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First Build under way!

Discussion in 'Luthier's Corner' started by mrz2u, May 28, 2012.

  1. mrz2u


    May 10, 2012
    …got the neck lumber on Friday.

    Hard Maple, Bloodwood and Wenge.

    I didn’t own a planer so I was going to borrow a friends for the build but I happened into a 13 in one on craigslist for $75 and bingo, Jeds a millionare! I milled down the bloodwood and wenge today, didn’t have time to do the maple. Depending on how much milling the maple takes I may take the other two down a little as more, not sure yet. Going to lay them up M/B/W/B/M and I am fairly sure I will do the wings with blood wood as well...playing that by ear right now.

    First Question...

    I bought a large enough piece of Wenge to have plenty left over after the neck which I plan to use for the fingerboard. I was sanding on it to see how it smoothes down and after getting it down to 220 the pores are still prominent. Is this stuff like oak in that you never get those pores out? Anyone ever make a fingerboard with it?
  2. Hopkins

    Hopkins Supporting Member Commercial User

    Nov 17, 2010
    Houston Tx
    Owner/Builder @Hopkins Guitars
    Its a very pronounced grained wood, you can get it flat and smooth by sanding with a block, but it will always be porous. Its not really a problem though, unless you are planning a hard finish like lacquer and you need to fill the grain, but wenge really doesn't need to be finished at all.
  3. mrz2u


    May 10, 2012
    noticed your build...definitely see that grain. What grit did you take yours down to?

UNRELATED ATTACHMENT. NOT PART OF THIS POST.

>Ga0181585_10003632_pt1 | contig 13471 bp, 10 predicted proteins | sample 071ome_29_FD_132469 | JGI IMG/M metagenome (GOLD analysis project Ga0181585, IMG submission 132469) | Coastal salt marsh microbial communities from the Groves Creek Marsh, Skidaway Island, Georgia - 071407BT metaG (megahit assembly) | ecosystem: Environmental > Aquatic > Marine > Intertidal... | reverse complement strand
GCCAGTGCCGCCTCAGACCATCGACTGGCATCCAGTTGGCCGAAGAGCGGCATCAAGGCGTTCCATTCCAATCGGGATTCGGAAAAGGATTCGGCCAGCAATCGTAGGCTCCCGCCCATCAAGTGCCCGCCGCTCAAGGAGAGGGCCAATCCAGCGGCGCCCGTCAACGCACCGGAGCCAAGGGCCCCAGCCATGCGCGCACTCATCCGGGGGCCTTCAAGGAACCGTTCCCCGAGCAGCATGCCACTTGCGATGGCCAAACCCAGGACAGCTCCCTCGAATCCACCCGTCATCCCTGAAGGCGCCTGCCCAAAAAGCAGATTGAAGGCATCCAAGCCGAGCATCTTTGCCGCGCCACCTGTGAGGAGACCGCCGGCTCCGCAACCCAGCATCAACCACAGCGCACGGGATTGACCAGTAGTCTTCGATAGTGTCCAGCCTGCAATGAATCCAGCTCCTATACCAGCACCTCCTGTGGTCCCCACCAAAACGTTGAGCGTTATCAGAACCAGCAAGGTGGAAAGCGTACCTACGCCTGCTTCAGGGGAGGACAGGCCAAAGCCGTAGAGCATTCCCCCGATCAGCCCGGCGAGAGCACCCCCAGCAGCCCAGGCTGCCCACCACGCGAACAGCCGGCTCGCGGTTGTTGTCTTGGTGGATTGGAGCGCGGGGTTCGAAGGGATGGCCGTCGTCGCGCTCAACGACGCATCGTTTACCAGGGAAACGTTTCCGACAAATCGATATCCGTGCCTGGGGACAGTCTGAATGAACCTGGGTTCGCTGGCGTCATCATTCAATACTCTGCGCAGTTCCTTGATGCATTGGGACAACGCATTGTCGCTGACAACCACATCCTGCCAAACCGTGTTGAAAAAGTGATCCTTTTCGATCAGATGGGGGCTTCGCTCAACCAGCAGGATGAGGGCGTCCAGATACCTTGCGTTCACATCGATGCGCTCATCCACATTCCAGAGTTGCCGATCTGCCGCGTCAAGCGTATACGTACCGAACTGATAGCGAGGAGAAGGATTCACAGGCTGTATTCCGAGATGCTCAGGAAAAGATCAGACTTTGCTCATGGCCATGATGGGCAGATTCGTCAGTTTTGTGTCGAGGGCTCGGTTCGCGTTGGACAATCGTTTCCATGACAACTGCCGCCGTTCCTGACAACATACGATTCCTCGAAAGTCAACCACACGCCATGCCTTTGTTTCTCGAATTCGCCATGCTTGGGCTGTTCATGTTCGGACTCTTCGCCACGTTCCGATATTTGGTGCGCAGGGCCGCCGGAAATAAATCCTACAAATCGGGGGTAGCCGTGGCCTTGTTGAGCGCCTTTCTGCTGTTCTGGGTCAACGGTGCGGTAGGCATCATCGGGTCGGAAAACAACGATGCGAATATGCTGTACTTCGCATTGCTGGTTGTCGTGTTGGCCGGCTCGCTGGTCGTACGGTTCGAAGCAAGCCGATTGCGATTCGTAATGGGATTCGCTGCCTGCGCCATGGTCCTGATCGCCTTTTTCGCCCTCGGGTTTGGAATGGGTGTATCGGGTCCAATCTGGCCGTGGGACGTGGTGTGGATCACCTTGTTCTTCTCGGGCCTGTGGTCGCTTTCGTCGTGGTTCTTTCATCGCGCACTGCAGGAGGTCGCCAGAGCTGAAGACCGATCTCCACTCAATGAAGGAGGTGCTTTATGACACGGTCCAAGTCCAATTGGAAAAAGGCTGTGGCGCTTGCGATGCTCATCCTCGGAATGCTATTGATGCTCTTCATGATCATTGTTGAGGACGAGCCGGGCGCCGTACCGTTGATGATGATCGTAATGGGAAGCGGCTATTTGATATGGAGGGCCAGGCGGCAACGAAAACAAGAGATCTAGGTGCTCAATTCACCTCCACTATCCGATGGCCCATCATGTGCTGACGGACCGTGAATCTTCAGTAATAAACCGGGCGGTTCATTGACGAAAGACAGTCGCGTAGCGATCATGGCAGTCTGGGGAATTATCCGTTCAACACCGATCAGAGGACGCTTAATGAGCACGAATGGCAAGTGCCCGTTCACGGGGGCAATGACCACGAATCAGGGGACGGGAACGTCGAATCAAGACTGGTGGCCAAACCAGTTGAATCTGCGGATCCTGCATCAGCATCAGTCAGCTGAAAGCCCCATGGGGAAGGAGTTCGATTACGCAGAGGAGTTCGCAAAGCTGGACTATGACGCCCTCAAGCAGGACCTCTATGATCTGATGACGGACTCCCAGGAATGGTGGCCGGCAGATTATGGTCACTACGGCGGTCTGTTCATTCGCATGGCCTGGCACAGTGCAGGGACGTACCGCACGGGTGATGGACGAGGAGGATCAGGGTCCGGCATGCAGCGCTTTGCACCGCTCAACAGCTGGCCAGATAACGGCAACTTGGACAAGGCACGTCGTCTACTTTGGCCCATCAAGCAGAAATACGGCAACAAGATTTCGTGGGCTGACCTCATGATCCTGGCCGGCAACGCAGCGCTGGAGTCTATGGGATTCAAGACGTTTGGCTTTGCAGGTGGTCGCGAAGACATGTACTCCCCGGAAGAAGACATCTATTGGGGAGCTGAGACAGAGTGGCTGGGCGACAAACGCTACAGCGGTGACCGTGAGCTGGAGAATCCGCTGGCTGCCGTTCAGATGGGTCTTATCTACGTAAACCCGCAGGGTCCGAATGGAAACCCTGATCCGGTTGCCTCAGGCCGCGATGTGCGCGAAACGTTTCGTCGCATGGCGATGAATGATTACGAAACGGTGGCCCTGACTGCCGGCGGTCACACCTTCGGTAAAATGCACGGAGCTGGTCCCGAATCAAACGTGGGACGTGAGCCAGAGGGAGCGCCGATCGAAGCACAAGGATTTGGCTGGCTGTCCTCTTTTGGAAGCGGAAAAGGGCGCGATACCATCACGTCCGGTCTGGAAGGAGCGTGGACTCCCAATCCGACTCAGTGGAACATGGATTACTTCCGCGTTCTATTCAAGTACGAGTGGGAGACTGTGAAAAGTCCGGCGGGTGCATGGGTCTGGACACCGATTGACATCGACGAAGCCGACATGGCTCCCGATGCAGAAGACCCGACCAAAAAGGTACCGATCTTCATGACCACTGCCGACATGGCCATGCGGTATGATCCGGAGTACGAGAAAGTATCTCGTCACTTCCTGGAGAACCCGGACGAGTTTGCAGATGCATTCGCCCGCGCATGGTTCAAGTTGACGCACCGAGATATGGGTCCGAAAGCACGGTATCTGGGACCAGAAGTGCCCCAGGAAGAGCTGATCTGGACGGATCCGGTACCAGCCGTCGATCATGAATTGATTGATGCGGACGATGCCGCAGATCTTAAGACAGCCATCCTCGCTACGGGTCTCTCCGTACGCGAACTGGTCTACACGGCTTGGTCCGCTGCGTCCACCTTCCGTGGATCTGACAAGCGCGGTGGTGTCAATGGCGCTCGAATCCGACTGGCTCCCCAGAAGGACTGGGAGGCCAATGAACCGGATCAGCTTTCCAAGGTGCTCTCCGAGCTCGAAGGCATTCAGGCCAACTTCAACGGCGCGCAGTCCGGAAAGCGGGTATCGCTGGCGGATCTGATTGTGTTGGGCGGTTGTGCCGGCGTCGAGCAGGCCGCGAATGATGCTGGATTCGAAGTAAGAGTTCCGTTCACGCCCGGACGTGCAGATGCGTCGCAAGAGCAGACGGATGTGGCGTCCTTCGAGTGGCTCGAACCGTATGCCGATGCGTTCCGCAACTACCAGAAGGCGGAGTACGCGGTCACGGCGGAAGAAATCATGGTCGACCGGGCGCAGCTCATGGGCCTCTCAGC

I was thinking of wenge for the wings on mine but leaning more towards bloodwood. The plus on the wenge is I can get it in 8/4..so single pieces. Bloodwood will be two 4/4 laminated with perhaps a thin strip of maple in between. Not sure how I am going to do that yet. I think I prefer the closed grain for the body more than I dislike the idea of laminated body wings...plus this bloodwood stock these guys have locally is beautiful!
  4. jworrellbass

    jworrellbass Commercial User

    May 17, 2009
    Colorado Springs CO
    Owner, builder: jworrellbass
    The pores on wenge will need to be filled if you don't want to see them. I just rub wood glue into them and then sand with 150 grit. It fills them nicely. Then just proceed with your higher grit sanding.
  5. Hopkins

    Hopkins Supporting Member Commercial User

    Nov 17, 2010
    Houston Tx
    Owner/Builder @Hopkins Guitars
    I took it down to 400 grit with a block. Then 600 grit after the first coat of oil dried. 0000 Steel wool after the remaining coats. It looks and feels amazing actually. Its one of my favorite woods to work with. Just make sure you use sharp router bits. I bought a new round over just to be safe. I had no tear out.

    Just a warning about bloodwood. After a while, that vivid red color will start to turn brown. Its a closed grain wood without a whole lot of figure, so you may be disappointed with the way it looks about a year after completion. A hard finish will slow it down some, but after a while it will start to change color.
  6. Interesting, that bit about bloodwood dulling.

    Good to know.
  7. mrz2u


    May 10, 2012
    yeah, some say it browns, some say it gets a darker red, some say it depends on how much sunlight it gets and so on and so forth...I have a friend with a really pretty desk that has bloodwood accents and they look the same as the fresh lumber I have now...its at leas 10 years old and just oil finished.

    I actually hear that Pawduk browns worse and there is also the staining nature of its sanding dust which is not supposed to be as bad with Bloodwood.

    Worst comes to worse I could hit it with a red stain later in life...or if is fades to brown then so be it...not sure it would look all that bad.

    ...if it all grows old and brown I can always build another :)

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